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Southeast Asia Is Getting Squeezed by America’s Embrace

Forcing states to choose between Washington and Beijing is a strategic mistake.

By , a nonresident fellow at the American Enterprise Institute.
U.S. President Joe Biden (C) disembarks from Air Force One upon arrival at Ngurah Rai International Airport in Denpasar on the Indonesian island of Bali.
U.S. President Joe Biden (C) disembarks from Air Force One upon arrival at Ngurah Rai International Airport in Denpasar on the Indonesian island of Bali.
U.S. President Joe Biden (C) disembarks from Air Force One upon arrival at Ngurah Rai International Airport in Denpasar on the Indonesian island of Bali on Nov. 13, 2022.

 Seeking to install the United States as the partner of choice has been a regular feature of Washington’s foreign policy in the Indo-Pacific across multiple administrations. Commonly used in both business and government enterprise but not officially defined, “partner of choice” describes a long-term economic or security relationship with the implication of exclusivity, and, in the case of the U.S. government, it often involves an active effort to diminish the competition for said partnership, pushing out other states courting the partner or actively demanding hostility toward them from the partner. But Washington’s fixation on this implicitly exclusive style of partnership is counterproductive and representative of a flawed approach to the region. Nowhere is this truer than in Southeast Asia.

Washington has far more partners than formal treaty allies in the Indo-Pacific, and even some of its allies have complex defense relationships that involve Washington’s two largest geopolitical competitors, Russia and China, to varying degrees. In Southeast Asia, Singapore, arguably Washington’s closest partner in the area, is not a formal ally of the United States, while two of its treaty allies, Thailand and the Philippines, have spent the last several years holding Washington at arm’s length while they flirted with Beijing. While U.S. President Joe Biden’s Indo-Pacific Economic Framework is a welcome signal of interest, it is woefully thin on details for an administration approaching its midpoint. Washington is largely imagining status as the partner of choice, and if it expects to remain a compelling option for any kind of partnership, it must lead in the areas that matter most to its partners rather than relying primarily on its security relationships.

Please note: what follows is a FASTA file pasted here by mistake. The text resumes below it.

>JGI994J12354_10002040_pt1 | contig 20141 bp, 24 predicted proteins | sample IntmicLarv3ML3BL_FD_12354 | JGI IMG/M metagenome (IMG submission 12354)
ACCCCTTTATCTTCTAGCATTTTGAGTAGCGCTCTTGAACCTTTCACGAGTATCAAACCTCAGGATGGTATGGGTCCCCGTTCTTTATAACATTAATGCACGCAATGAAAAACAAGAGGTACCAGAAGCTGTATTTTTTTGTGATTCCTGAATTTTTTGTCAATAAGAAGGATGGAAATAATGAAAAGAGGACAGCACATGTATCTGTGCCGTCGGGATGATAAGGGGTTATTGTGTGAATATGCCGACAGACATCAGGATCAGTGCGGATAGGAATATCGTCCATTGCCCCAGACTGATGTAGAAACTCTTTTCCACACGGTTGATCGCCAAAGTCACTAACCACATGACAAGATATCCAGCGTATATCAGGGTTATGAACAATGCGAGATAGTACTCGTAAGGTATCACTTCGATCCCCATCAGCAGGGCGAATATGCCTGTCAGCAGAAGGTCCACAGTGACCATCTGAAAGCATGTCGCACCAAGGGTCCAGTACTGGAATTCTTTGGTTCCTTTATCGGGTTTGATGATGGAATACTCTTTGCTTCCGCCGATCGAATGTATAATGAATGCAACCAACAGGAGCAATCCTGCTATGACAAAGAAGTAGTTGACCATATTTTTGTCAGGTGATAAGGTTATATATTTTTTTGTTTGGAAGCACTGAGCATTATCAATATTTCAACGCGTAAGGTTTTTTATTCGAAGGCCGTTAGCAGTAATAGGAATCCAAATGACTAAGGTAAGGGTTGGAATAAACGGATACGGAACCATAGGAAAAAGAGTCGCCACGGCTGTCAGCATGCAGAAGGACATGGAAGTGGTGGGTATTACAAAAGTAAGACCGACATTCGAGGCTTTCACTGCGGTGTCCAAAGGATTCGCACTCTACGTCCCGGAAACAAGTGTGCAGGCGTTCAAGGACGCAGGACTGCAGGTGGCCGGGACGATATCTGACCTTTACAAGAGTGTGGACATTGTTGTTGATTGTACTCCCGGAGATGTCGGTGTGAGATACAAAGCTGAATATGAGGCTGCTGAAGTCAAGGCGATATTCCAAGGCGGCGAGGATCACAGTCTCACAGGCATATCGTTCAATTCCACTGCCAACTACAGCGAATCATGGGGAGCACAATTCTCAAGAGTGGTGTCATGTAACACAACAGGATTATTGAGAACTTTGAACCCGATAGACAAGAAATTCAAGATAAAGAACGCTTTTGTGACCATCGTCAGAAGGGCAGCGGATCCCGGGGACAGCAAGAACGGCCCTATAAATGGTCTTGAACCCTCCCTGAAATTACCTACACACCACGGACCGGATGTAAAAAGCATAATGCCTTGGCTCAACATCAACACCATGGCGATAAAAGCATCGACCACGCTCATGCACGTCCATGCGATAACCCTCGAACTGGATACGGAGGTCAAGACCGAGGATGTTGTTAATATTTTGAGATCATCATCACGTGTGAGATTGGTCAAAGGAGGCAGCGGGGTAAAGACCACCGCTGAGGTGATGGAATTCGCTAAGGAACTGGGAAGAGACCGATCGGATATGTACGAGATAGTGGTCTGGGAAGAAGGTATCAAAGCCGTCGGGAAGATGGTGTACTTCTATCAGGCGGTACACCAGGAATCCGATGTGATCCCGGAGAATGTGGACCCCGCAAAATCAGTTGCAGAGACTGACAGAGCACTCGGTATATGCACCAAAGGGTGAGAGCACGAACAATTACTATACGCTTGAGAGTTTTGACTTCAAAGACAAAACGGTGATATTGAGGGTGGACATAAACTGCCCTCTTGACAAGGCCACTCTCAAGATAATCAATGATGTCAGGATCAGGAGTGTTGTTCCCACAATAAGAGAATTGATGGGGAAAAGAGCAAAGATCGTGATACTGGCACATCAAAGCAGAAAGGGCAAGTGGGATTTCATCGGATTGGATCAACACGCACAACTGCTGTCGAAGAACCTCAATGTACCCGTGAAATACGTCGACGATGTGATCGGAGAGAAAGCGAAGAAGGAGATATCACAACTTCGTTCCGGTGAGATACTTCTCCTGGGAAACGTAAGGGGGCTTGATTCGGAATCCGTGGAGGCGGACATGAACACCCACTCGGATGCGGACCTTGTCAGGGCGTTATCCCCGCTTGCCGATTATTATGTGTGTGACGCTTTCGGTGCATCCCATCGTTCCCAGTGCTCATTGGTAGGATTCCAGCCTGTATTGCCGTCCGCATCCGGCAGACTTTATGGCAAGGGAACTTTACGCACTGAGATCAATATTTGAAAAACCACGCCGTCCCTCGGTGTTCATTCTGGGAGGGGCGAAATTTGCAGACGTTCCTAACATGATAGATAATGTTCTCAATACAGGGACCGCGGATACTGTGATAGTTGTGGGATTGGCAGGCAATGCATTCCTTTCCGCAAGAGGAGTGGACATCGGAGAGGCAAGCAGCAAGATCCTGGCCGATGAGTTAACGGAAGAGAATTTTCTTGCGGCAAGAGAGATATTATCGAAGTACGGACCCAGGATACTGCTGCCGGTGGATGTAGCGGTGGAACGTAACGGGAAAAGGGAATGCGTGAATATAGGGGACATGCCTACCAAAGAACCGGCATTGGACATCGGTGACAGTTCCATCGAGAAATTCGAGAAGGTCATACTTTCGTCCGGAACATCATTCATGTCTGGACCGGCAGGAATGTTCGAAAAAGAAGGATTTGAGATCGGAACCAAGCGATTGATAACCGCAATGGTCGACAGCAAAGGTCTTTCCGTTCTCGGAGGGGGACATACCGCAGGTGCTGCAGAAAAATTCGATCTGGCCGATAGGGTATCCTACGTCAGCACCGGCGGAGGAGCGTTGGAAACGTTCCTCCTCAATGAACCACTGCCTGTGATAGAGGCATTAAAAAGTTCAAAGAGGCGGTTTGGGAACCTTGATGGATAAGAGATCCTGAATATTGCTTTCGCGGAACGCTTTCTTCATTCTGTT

Many in Washington assume that Indo-Pacific states and multilateral institutions share their view of China as a hostile state, or that they see the United States as a benign power in their region. And it’s certainly true that China’s popularity, per polling from organizations such as the Pew Research Center, has dipped in the region. Beijing’s proximity can make it a sharp concern.

 Seeking to install the United States as the partner of choice has been a regular feature of Washington’s foreign policy in the Indo-Pacific across multiple administrations. Commonly used in both business and government enterprise but not officially defined, “partner of choice” describes a long-term economic or security relationship with the implication of exclusivity, and, in the case of the U.S. government, it often involves an active effort to diminish the competition for said partnership, pushing out other states courting the partner or actively demanding hostility toward them from the partner. But Washington’s fixation on this implicitly exclusive style of partnership is counterproductive and representative of a flawed approach to the region. Nowhere is this truer than in Southeast Asia.

Washington has far more partners than formal treaty allies in the Indo-Pacific, and even some of its allies have complex defense relationships that involve Washington’s two largest geopolitical competitors, Russia and China, to varying degrees. In Southeast Asia, Singapore, arguably Washington’s closest partner in the area, is not a formal ally of the United States, while two of its treaty allies, Thailand and the Philippines, have spent the last several years holding Washington at arm’s length while they flirted with Beijing. While U.S. President Joe Biden’s Indo-Pacific Economic Framework is a welcome signal of interest, it is woefully thin on details for an administration approaching its midpoint. Washington is largely imagining status as the partner of choice, and if it expects to remain a compelling option for any kind of partnership, it must lead in the areas that matter most to its partners rather than relying primarily on its security relationships.